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Choose between 140mmf6.5 Apo or 200mmf15 dall kirkham

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#1 Meticon

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Posted 20 September 2021 - 03:24 PM

I am not crazy.
I just want to build a scope light and portable, hence I don't want bulky Newtownians or Dobsons, and I want to build it myself. I set the maximum lenght to 1mt and money is not a problem. So I came up with these two designs, an Apo 140mm or a dall kirkham 200mm f15.
There is no other choice, and I will be observing 80% of the time from city (moon and planets) and the rest from rural sky, I guess bright DSOs. Field of view is not important.

What would you choose and why? Remember, only these two options on the table..

I won't be making optics, just mechanics

Edited by Meticon, 20 September 2021 - 11:25 PM.


#2 Jeffmar

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Posted 20 September 2021 - 03:32 PM

Is the dall kirkham really an f/15? 



#3 Meticon

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Posted 20 September 2021 - 03:36 PM

Is the dall kirkham really an f/15?


Yes, 3000mm focal lenght, I am working on the project on paper along with the Apo, but will pull the trigger only on one

Edited by Meticon, 20 September 2021 - 03:36 PM.


#4 spereira

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Posted 20 September 2021 - 03:45 PM

Moving to ATM, Optics & DIY.

 

smp



#5 Jeffmar

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Posted 20 September 2021 - 03:50 PM

It’s a tough call.Good luck with your decision



#6 PrestonE

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Posted 20 September 2021 - 03:57 PM

"and I want to build it myself"

 

In saying this, does that mean you will be making the optics?

 

If so, a CDK would likely be easier for you as with an APO you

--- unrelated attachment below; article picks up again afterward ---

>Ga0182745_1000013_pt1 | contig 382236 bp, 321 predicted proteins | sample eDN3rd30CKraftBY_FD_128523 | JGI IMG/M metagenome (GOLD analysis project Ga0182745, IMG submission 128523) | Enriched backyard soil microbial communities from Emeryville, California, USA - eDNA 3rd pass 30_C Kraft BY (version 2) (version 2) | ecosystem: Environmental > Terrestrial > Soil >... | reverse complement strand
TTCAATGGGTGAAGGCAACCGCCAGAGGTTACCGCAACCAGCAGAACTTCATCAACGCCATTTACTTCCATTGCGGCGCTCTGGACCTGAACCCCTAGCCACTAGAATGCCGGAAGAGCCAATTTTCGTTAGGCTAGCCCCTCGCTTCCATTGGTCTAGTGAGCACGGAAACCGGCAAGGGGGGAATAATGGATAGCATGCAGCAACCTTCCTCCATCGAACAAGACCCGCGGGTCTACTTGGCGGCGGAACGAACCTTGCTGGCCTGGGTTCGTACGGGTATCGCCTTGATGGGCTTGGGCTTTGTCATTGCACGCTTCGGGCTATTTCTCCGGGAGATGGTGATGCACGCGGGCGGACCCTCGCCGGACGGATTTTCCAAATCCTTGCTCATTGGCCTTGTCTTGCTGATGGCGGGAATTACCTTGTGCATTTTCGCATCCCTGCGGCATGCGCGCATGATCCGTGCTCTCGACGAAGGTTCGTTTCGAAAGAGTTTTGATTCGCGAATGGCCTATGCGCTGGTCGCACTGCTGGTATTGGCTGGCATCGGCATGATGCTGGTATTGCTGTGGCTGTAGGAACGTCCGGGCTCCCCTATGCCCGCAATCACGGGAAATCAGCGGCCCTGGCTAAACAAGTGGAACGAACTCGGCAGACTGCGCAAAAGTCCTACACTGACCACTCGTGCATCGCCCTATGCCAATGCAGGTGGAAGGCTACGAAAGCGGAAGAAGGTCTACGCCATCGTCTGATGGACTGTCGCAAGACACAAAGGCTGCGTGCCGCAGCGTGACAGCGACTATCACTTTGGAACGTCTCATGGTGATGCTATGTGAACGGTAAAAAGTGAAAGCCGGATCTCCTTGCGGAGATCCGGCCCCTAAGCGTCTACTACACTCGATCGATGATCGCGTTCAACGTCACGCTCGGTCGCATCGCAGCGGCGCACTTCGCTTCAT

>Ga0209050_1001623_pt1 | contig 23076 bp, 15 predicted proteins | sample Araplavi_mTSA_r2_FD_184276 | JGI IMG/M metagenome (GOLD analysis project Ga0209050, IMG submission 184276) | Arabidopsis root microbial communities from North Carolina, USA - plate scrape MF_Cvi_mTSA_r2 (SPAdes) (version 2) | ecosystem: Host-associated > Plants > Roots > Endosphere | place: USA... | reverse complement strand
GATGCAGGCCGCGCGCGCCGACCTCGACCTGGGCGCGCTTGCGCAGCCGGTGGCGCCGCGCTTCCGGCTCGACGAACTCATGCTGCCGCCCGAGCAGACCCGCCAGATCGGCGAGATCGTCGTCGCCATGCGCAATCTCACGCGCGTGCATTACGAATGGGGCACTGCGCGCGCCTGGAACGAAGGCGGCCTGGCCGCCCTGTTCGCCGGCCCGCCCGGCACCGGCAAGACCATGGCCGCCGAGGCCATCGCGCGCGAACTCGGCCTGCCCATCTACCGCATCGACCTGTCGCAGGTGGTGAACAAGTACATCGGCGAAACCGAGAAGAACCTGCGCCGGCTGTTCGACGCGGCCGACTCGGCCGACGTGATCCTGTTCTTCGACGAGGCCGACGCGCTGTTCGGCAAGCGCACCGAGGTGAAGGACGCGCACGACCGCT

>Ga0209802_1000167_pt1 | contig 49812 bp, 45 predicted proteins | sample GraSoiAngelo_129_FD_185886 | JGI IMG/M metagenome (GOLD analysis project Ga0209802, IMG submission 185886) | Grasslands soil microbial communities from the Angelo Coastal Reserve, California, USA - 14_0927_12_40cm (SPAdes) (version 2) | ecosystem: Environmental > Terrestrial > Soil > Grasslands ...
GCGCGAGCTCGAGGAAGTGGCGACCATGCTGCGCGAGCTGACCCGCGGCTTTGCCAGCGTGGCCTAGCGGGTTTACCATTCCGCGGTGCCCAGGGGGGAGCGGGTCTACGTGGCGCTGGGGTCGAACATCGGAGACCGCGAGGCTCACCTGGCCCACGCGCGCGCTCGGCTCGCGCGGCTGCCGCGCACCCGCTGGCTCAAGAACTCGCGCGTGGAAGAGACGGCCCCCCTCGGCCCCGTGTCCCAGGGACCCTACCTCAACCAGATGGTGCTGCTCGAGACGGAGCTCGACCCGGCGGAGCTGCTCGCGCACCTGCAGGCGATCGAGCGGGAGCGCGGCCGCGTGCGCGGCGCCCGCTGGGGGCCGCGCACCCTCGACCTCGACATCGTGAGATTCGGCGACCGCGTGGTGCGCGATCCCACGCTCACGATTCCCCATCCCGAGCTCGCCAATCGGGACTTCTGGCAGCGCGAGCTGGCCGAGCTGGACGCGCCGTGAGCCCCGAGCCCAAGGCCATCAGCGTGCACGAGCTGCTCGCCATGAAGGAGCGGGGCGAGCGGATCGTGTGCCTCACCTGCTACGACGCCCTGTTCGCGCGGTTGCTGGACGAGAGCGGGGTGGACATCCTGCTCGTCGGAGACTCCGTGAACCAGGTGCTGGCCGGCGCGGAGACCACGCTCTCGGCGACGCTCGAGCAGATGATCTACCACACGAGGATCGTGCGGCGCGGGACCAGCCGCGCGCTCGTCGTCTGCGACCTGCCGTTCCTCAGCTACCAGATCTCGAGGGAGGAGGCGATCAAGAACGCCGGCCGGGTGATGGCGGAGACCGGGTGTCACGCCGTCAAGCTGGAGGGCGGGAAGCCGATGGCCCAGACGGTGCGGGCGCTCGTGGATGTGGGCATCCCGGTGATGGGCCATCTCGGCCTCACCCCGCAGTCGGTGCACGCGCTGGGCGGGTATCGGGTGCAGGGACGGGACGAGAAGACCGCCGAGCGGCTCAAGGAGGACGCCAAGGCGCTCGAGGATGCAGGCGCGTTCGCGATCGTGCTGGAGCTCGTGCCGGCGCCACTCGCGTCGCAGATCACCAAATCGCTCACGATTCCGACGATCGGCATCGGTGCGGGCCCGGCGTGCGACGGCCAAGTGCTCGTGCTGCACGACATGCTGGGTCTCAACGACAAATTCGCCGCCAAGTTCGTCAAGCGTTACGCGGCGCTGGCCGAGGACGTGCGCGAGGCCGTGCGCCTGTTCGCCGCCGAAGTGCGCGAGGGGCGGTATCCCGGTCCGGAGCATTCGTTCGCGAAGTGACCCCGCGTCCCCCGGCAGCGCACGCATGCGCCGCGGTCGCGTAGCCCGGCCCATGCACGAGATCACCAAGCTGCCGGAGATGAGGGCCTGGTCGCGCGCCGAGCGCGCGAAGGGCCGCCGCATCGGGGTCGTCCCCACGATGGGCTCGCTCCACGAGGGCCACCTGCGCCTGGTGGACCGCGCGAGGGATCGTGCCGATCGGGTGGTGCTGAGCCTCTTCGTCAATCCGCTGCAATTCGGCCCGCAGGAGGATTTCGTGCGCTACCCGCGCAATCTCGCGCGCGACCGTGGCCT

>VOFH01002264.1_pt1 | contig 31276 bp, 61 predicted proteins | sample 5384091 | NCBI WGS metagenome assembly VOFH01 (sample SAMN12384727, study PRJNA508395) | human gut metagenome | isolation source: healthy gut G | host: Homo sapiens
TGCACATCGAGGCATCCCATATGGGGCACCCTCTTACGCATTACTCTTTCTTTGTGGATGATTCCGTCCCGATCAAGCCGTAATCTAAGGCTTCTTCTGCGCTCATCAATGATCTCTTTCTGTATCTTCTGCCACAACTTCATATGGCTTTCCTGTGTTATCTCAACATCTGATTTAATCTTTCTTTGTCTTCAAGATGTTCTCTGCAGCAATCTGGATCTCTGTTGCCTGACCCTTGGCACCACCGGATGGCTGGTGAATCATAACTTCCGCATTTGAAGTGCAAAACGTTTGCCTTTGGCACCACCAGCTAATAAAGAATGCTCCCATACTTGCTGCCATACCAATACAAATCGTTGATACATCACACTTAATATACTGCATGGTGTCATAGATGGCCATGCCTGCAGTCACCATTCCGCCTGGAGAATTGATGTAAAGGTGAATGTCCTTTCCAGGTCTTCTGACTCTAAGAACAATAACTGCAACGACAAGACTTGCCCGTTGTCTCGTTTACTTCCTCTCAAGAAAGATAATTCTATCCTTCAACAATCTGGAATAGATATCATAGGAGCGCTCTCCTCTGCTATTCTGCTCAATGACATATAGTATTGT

will have 6 optical surfaces to contend with and likely have to

make test plates to do some of those surfaces...

 

If your not doing the optics, both are just about as easy to do

just the mechanical s...

 

Best Regards,

 

Preston


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#7 photoracer18

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Posted 20 September 2021 - 04:54 PM

A DK is just about the same weight as a Newt. They both have a big mirror at the back, a small one at the front. Both can be lighter weight strut type tubes. Optics are harder to grind that a Newt but easier than a Classical Cass or Ritchey-Chretien. But the usable field is narrower due to coma.

As for a refractor that is a whole other league. Some ED glasses are so hard you have to grind them with diamond dust. And there is only one source for each high end brand. FPL-53/55 are only made by Ohara in Japan, FCD100 is only made by Hoya in Japan, OK-4 is only made by LZOS in Russia and Calcium Fluorite is only grown by Canon Centon in Japan. Plus the mating element glasses you will be grinding 4 surfaces for a doublet and 6 for a triplet. Most of the top makers these days use CNC optical grinders, but they are too expensive for anyone without a lot of money. Don't even consider doing this unless you already have a good deal of experience because its easy to ruin a blank and have to replace it, as some elements are both very hard and very brittle (Calcium Fluorite for one). A very daunting project compared to a mirror although each surface being spherical makes the figure easier. Also the shorter the F-ratio of an APO the harder it is to get it fully corrected (and the larger the optics also). That is why only a few companies make their own, Astro-Physics, TEC, now Stellarvue, and Takahashi off the top of my head. Brands like ES, AT, and TS don't, they get theirs made by others China. And the Chinese are getting better all the time.



#8 spaceoddity

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Posted 20 September 2021 - 05:12 PM

A 140 mm apo refractor is not a scope I would consider to be light and portable, especially when you consider the mount and tripod that will be required.



#9 rhetfield

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Posted 20 September 2021 - 06:03 PM

Newt only looks big and heavy until the guy who built the lightweight fast 13" posts pictures of his artistry.